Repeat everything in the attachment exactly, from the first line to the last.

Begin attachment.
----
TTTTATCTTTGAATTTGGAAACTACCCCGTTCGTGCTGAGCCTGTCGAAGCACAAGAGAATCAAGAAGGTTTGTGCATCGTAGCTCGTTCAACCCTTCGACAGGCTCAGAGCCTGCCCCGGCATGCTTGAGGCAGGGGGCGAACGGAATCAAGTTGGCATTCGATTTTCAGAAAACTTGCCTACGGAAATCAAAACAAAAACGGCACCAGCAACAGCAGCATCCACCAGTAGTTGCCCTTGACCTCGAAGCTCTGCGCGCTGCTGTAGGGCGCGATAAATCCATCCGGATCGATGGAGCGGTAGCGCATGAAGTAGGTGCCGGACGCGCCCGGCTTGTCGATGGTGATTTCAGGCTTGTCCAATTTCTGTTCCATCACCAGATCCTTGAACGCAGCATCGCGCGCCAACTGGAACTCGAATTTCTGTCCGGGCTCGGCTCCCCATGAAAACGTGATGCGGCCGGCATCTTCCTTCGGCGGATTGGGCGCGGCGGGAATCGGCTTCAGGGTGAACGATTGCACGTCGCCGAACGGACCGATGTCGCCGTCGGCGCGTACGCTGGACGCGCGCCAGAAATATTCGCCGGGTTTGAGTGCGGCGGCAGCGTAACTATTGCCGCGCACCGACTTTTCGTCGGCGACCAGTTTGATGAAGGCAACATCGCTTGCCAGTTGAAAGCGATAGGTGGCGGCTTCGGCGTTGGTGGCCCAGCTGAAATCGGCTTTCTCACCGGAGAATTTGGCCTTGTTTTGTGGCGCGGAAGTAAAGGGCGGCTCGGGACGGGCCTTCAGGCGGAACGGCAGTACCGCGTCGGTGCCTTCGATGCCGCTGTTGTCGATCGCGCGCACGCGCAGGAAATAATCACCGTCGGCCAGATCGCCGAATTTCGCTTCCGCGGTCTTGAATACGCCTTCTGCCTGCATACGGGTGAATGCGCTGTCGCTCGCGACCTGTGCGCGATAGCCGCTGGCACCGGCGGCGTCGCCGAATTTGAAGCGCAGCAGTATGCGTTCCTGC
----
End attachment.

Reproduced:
TTTTATCTTTGAATTTGGAAACTACCCCGTTCGTGCTGAGCCTGTCGAAGCACAAGAGAATCAAGAAGGTTTGTGCATCGTAGCTCGTTCAACCCTTCGACAGGCTCAGAGCCTGCCCCGGCATGCTTGAGGCAGGGGGCGAACGGAATCAAGTTGGCATTCGATTTTCAGAAAACTTGCCTACGGAAATCAAAACAAAAACGGCACCAGCAACAGCAGCATCCACCAGTAGTTGCCCTTGACCTCGAAGCTCTGCGCGCTGCTGTAGGGCGCGATAAATCCATCCGGATCGATGGAGCGGTAGCGCATGAAGTAGGTGCCGGACGCGCCCGGCTTGTCGATGGTGATTTCAGGCTTGTCCAATTTCTGTTCCATCACCAGATCCTTGAACGCAGCATCGCGCGCCAACTGGAACTCGAATTTCTGTCCGGGCTCGGCTCCCCATGAAAACGTGATGCGGCCGGCATCTTCCTTCGGCGGATTGGGCGCGGCGGGAATCGGCTTCAGGGTGAACGATTGCACGTCGCCGAACGGACCGATGTCGCCGTCGGCGCGTACGCTGGACGCGCGCCAGAAATATTCGCCGGGTTTGAGTGCGGCGGCAGCGTAACTATTGCCGCGCACCGACTTTTCGTCGGCGACCAGTTTGATGAAGGCAACATCGCTTGCCAGTTGAAAGCGATAGGTGGCGGCTTCGGCGTTGGTGGCCCAGCTGAAATCGGCTTTCTCACCGGAGAATTTGGCCTTGTTTTGTGGCGCGGAAGTAAAGGGCGGCTCGGGACGGGCCTTCAGGCGGAACGGCAGTACCGCGTCGGTGCCTTCGATGCCGCTGTTGTCGATCGCGCGCACGCGCAGGAAATAATCACCGTCGGCCAGATCGCCGAATTTCGCTTCCGCGGTCTTGAATACGCCTTCTGCCTGCATACGGGTGAATGCGCTGTCGCTCGCGACCTGTGCGCGATAGCCGCTGGCACCGGCGGCGTCGCCGAATTTGAAGCGCAGCAGTATGCGTTCCTGC